ESSENTIALS OF DIAGNOSIS
Abnormally elevated serum creatinine for more than 3 months
Calculated glomerular filtration rate (GFR) less than 60 mL/min/1.73 m2 for more than 3 months
Clinical manifestations of the uremic syndrome in patients with advanced kidney failure
The Kidney Disease: Improving Global Outcomes (KDIGO) Clinical Practice Guideline for the Evaluation and Management of Chronic Kidney Disease (CKD) has defined CKD as abnormalities of kidney structure or function, present for more than 3 months, with implications for health. Structural or functional abnormalities may manifest by markers of kidney damage and/or glomerular filtration rate (GFR) less than 60 mL/min/1.73 m2 of body surface area. Markers of kidney damage include albuminuria greater than or equal to 30 mg/24 h (or ≥30 mg/g by albumin/creatinine ratio), urine sediment abnormalities (ie, microscopic hematuria), electrolyte and other abnormalities due to tubular disorders (ie, renal tubular acidosis), abnormalities detected by histology (ie, chronic glomerulonephritis) or imaging studies (ie, polycystic kidneys), or history of kidney transplantation. GFR can be estimated from serum creatinine or cystatin C with a formula, preferably the chronic kidney disease-epidemiology collaboration (CKD-EPI) equation. Persistence of abnormalities for more than 3 months is important to distinguish between acute and chronic kidney disease, and has implications for health to exclude benign conditions (ie, a simple renal cyst is a structural abnormality of the kidney but with minimal health risks for the individual).
According to KDIGO, CKD can be classified based on the level of GFR (G1–G5), the degree of albuminuria (A1–A3), and the likely cause of CKD (Table 18–1). Whereas the definition of CKD stages G3–G5 is solely based on a level of GFR less than 60 mL/min/1.73 m2, CKD stages G1 and G2 require that the level of GFR greater than 60 mL/min/1.73 m2 be accompanied by a marker of kidney damage (typically, moderately, or severely increased albuminuria). As an example, a patient with an estimated GFR of 40 mL/min/1.73 m2, albuminuria of 380 mg/g by ACR, and likely diabetic nephropathy would be classified as G3b, A3, and diabetic nephropathy as the cause.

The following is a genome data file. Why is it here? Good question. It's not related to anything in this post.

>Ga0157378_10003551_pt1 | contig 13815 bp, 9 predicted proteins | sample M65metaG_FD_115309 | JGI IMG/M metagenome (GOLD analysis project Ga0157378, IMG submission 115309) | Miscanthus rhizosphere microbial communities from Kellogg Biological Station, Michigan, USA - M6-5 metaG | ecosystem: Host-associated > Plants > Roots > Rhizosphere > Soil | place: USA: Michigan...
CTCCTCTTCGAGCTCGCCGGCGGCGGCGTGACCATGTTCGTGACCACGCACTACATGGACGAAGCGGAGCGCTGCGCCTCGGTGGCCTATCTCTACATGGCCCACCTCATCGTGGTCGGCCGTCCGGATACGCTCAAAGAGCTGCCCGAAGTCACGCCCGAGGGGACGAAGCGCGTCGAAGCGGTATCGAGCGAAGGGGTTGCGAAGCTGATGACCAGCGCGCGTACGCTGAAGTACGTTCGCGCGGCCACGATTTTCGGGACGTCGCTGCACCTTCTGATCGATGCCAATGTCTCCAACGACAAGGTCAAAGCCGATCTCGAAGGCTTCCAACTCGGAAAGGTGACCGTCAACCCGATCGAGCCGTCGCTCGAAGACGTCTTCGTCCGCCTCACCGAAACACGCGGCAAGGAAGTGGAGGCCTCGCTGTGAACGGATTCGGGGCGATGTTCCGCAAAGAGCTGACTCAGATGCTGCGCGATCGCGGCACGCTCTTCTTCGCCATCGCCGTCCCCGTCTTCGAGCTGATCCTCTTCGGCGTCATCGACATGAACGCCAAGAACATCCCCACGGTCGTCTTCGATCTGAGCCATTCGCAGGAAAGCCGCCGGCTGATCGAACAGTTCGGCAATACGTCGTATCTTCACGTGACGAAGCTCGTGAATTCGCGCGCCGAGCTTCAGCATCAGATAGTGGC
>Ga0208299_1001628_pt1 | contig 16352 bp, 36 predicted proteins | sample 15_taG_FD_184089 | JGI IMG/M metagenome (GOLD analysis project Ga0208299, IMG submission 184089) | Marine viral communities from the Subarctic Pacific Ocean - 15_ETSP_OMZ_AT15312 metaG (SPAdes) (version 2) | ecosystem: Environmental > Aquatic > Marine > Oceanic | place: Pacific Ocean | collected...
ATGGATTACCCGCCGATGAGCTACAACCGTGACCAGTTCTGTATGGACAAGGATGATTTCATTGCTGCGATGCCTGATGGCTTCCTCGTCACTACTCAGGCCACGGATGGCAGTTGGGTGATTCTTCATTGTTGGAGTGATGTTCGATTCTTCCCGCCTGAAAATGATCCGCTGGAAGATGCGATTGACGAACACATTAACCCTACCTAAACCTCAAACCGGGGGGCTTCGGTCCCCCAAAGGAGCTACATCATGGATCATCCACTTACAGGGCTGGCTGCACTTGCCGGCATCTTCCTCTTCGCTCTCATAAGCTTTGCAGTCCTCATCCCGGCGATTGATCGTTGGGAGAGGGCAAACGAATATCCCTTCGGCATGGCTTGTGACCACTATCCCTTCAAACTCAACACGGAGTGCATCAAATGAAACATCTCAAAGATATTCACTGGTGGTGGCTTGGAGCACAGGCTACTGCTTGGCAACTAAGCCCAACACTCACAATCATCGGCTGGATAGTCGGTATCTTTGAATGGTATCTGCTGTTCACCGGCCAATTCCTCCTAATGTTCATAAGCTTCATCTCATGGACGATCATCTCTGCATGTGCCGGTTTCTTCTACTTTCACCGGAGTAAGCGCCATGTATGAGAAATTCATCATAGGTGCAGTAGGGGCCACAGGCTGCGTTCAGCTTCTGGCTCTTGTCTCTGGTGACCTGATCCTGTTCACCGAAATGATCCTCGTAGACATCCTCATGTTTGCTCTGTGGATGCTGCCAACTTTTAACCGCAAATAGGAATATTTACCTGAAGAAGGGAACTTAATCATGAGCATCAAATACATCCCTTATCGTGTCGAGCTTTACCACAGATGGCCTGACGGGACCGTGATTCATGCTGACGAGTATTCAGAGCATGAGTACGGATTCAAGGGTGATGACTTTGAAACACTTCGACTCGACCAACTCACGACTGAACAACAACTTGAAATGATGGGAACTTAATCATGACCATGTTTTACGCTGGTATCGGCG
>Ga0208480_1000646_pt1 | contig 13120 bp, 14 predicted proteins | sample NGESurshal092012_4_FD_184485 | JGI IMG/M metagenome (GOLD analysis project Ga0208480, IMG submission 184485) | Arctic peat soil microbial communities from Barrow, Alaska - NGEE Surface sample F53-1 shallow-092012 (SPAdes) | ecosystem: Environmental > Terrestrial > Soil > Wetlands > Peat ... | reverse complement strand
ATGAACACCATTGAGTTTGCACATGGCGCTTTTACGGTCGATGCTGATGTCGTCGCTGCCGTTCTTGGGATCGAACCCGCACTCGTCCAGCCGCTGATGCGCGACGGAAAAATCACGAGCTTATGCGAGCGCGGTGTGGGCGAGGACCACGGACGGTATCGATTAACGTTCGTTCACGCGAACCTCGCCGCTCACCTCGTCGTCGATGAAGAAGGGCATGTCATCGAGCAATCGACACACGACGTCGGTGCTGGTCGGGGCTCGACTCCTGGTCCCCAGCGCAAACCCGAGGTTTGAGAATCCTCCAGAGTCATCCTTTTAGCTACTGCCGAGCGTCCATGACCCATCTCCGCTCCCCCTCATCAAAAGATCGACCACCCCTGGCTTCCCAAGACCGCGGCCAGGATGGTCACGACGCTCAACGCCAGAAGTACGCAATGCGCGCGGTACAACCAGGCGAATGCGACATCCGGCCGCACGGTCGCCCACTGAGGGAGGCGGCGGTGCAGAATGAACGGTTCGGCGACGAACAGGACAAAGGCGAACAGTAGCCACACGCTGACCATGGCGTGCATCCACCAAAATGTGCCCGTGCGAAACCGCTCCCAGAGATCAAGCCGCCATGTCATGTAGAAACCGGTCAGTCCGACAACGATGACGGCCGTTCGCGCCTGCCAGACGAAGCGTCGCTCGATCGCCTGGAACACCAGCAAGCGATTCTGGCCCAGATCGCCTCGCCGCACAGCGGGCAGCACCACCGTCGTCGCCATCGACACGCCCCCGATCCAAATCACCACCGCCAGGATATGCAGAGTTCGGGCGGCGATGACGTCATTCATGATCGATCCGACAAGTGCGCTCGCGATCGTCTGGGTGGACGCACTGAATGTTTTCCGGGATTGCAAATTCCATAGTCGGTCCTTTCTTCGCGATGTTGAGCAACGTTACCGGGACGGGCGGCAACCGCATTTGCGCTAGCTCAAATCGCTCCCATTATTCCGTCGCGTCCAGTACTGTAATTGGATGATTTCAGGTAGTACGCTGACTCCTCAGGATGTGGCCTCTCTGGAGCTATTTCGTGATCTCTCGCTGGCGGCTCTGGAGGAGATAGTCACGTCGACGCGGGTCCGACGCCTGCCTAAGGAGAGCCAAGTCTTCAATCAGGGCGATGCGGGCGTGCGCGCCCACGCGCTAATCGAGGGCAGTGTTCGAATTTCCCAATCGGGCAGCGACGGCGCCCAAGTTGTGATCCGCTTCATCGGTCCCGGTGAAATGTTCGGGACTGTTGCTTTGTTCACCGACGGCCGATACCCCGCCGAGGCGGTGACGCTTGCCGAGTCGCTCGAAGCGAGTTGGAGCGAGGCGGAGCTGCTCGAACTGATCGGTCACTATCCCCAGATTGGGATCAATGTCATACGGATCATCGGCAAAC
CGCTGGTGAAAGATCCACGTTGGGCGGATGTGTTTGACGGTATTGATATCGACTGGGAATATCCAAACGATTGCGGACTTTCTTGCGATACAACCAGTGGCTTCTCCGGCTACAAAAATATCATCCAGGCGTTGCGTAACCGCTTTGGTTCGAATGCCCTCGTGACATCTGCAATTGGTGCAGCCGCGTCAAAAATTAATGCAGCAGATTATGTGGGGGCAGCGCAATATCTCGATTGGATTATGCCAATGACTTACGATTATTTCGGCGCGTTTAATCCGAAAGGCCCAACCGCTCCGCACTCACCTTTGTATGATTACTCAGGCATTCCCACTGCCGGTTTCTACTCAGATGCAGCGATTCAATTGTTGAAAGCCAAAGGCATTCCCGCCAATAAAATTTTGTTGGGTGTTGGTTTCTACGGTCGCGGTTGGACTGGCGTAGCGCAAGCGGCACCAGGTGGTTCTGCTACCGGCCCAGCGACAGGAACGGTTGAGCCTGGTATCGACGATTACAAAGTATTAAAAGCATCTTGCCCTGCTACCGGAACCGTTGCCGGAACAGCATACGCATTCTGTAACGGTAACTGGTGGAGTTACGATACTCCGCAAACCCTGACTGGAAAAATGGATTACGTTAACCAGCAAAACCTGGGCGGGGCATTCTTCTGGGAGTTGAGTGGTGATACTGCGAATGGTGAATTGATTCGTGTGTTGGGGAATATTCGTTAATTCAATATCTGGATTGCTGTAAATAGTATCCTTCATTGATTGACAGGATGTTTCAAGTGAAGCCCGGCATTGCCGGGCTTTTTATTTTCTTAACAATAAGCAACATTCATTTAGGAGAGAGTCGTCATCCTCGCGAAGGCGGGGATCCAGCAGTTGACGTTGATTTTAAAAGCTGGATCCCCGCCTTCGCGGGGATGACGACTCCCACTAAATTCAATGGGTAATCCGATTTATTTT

Table 18–1.Classification of chronic kidney disease and management recommendations.a ||Download (.pdf) Table 18–1. Classification of chronic kidney disease and management recommendations.a
|Stage ||Description (at increased risk) ||GFR (mL/min/1.73 m2) (>90 [CKD risk factors]) ||Management (screening CKD risk reduction) |
|1 ||Kidney damage with normal or ↑ GFR ||>90 ||Diagnosis and Rx CVD risk reduction |
|2 ||Mild ↓ GFR ||60–89 ||Estimating progression |
|3 ||Moderate ↓ GFR ||30–59 ||Evaluating and treating complications |
|4 ||Severe ↓ GFR ||15–29 ||Preparation for kidney replacement therapy |
|5 ||Kidney failure ||<15 or dialysis ||Replacement, if uremia is present |